The Waldensians: A missionary Movement

What fuels a movement?  Is it the strength of its leadership? Good leaders, who are able to successfully replicate their ideological DNA in the lives of their followers? Is it a sense of community? A sense of belonging that acts as a glue to hold people together? Or is it mission? A single goal that keeps everyone and everything focused?  While there is no denying that good leadership, strong communities and a clear sense of mission are key to the strength and forward momentum of a movement, in the case of the Waldensians, there was something far greater that tied all these elements together; the power of the Word of God.

What defined the Waldensians and set them apart was their commitment to making the Bible and the Bible alone their rule of faith and practice and out of this commitment sprang the caliber of their leadership, the strength of their communities and the clarity of their mission.

Torre Pellice, Italy

When any movement chooses to make the Word of God its foundation it then becomes an unstoppable, transformative force that no power of darkness can vanquish.

The coming together of Christianity and paganism in the form of Roman Catholicism sparked a revolution in Christendom. 

Waldenses

It led those who desired to preserve the purity of true Bible religion to coalesce into a single organized system, geographically spanning northern Italy and south-western France.

We first encounter the Waldensians under the leadership of Vigilantius in the 4th century AD. Vigilantius is credited with being the first supreme director of the Waldensians’ church. This seems to contradict the widely held belief that Peter Waldo was the first of the Waldensians. While it is true that this merchantman from Lyon was a man of ardent devotion to the cause of God, he was not the first of the Waldensians. Their roots trace back much further. In fact one of the earliest known names for them was “insabbatati”, demonstrating that they were Sabbath-keepers, being named after the day on which they worshipped.

The Waldensians were known for taking great pains to preserve the Bible and to spread it throughout a Romanised Christendom. They didn’t see themselves as reformers because they had never been a part of papal religion in any shape or form. Instead, they saw themselves as champions and curators of biblical truth in the midst of a reign of spiritual darkness and tyranny.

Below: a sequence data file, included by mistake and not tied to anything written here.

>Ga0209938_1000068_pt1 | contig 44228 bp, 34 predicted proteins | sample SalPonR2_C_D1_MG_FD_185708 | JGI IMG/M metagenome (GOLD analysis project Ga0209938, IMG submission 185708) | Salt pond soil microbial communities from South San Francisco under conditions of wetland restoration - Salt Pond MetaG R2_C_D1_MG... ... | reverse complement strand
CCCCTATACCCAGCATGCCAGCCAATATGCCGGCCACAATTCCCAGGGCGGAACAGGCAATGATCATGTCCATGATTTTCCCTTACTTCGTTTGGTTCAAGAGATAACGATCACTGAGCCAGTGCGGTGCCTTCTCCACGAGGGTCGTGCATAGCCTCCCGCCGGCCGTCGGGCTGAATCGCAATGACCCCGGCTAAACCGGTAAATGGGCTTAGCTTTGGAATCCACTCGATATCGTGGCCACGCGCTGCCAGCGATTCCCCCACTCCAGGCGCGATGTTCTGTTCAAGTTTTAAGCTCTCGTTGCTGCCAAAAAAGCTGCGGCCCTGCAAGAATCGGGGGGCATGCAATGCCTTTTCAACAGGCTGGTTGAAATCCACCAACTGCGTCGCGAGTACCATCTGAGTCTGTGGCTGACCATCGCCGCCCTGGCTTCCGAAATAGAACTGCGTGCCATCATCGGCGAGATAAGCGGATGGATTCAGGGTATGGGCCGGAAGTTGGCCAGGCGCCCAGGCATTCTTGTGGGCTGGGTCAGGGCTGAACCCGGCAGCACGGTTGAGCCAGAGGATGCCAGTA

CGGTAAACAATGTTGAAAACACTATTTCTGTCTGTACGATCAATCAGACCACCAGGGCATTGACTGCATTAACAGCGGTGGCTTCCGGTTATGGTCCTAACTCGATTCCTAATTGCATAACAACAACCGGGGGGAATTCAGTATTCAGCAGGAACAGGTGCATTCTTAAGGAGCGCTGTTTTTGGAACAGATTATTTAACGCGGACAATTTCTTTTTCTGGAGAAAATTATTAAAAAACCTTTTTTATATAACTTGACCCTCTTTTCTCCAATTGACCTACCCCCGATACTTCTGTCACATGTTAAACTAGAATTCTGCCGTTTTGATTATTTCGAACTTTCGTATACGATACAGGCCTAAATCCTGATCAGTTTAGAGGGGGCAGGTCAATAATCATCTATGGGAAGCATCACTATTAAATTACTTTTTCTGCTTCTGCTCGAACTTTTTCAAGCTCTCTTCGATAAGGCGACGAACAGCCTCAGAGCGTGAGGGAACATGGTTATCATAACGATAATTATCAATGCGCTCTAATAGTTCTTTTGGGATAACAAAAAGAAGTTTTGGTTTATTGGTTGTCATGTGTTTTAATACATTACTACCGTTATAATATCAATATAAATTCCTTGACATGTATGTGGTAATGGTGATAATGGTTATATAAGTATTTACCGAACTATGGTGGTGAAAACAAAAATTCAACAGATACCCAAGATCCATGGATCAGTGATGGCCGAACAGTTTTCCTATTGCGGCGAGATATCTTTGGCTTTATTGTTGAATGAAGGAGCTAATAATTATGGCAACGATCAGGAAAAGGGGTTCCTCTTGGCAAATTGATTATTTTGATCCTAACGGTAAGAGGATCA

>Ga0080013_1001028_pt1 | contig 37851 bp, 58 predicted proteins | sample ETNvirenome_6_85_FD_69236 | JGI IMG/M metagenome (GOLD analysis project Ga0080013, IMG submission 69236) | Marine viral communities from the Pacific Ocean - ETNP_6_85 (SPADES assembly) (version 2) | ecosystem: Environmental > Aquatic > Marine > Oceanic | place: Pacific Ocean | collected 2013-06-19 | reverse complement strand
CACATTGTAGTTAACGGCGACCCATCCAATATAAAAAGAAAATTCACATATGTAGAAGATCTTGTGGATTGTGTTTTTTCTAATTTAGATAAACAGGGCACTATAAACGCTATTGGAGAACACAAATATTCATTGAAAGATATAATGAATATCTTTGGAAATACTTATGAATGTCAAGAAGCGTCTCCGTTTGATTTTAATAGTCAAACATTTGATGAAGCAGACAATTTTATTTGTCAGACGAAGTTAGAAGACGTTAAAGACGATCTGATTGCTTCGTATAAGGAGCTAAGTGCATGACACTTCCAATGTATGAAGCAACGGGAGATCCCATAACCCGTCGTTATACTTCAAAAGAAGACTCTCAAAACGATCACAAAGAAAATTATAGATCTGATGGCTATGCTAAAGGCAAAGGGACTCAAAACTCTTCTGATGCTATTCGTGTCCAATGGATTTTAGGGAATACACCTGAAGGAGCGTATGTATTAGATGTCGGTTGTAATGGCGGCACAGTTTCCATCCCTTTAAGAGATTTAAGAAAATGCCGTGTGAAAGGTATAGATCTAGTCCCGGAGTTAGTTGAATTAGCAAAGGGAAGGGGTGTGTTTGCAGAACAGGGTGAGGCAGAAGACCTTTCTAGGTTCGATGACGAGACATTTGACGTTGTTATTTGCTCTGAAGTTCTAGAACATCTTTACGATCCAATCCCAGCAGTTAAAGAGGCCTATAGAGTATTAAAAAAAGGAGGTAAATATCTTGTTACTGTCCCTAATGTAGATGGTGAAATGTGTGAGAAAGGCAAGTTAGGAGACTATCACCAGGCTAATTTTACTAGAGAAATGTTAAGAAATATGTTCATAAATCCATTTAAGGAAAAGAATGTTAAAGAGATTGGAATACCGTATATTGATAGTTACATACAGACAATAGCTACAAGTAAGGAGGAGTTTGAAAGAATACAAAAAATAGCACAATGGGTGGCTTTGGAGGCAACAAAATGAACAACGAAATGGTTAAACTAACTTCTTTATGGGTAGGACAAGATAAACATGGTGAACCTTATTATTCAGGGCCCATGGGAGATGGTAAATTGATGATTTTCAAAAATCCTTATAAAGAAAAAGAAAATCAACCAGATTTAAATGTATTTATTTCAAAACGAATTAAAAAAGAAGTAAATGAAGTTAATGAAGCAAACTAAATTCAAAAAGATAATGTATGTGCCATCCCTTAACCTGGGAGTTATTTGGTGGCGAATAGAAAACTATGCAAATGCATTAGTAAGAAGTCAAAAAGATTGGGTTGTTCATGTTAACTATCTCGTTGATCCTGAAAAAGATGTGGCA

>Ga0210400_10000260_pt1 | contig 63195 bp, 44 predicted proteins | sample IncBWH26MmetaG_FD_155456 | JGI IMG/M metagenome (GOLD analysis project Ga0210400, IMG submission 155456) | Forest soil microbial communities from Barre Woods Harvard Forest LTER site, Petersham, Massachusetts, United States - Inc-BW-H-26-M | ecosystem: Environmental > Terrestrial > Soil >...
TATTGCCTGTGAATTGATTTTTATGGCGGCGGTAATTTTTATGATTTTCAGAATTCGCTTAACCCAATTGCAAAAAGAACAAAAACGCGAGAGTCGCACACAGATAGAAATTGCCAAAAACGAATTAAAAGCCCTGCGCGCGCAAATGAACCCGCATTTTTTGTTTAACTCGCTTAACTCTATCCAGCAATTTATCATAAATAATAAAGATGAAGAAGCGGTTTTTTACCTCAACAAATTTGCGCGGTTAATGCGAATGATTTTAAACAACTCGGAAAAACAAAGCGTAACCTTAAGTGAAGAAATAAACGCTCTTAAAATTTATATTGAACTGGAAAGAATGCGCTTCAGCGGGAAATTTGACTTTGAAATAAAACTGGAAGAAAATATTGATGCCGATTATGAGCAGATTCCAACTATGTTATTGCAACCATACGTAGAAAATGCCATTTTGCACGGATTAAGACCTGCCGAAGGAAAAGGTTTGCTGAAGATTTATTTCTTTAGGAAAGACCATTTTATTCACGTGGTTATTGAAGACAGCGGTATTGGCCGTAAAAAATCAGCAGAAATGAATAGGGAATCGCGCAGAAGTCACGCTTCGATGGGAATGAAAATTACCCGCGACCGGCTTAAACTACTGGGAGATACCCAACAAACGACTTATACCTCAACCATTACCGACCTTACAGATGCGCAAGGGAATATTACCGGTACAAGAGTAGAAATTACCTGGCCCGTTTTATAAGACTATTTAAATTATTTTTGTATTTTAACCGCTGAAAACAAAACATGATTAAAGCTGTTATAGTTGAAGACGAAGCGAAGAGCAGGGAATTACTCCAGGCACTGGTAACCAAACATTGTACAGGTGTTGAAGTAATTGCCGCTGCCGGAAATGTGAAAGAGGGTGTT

For this they paid dearly, being slaughtered by the thousands and relegated to living in the caves of the alpine wilderness. Referencing one of the most horrific of all the persecutions, Milton wrote:

 

Avenge, O Lord, thy slaughtered saints, whose bones

Lie scattered on the Alpine mountains cold…

Who were thy sheep and in their ancient fold

Slain by the bloody Piedmontese that rolled

Mother with infant down the rocks.

 

Waldenses

His words paint a chilling picture of the kind of persecution they suffered at the hands of papal Rome. Yet in the face of such ruthless tyranny, they still clung unwaveringly to their faith in God and His Word, as firm and unyielding as the mighty mountains that had become their home.

One thing that the Waldensians did have in common with the Roman Catholic church was that they both saw the barbarian tribes that occupied Europe as a mission field. 

The fundamental difference, however, was that while the Papacy used the power of the state, the terror of the sword and the pomp of political alliance to advance their cause, the Waldensians put their faith in the strength of God’s Word.

The Waldensians were given the task of passing the torch of truth to the early reformers and through them to us today. When I think about the rich heritage that belongs to each us who hold the Word of God as the rule of our faith, it inspires me. It makes me realize that I am part of something meaningful and powerful. Power, in the world we live in today, is synonymous with force but, in reference to the word of God, power takes on a whole new meaning. Biblical power is the saving, transforming, life-giving, influence of God’s Spirit working on the human heart.

The Waldensians had experienced this power and they made it their life’s work to help others experience the same. Today God is working to raise the same kind of movement. One that is built on His Word and empowered by His Spirit, one that will cover the whole world with the kind of power that no human weapon can wield. To populate this movement, God is not looking for the best and the brightest but the most consecrated. Will you step forward to be a part of it?

Further Reading

  • White, E.G. (1888) – The Great Controversy
  • Wilkerson, B.G. (1944) – Truth Triumphant
  • Wylie, J.A. (1878) – The History of Protestantism
  • Wylie, J.A. (1860) – The History of the Waldenses
  • Utt, W.C. (1977) – Home to our Valleys

Footnotes

John Milton’s sonnet quoted from J.Milton, Sonnet 18: On the late Massacre in Piedmont From Poems, 1673.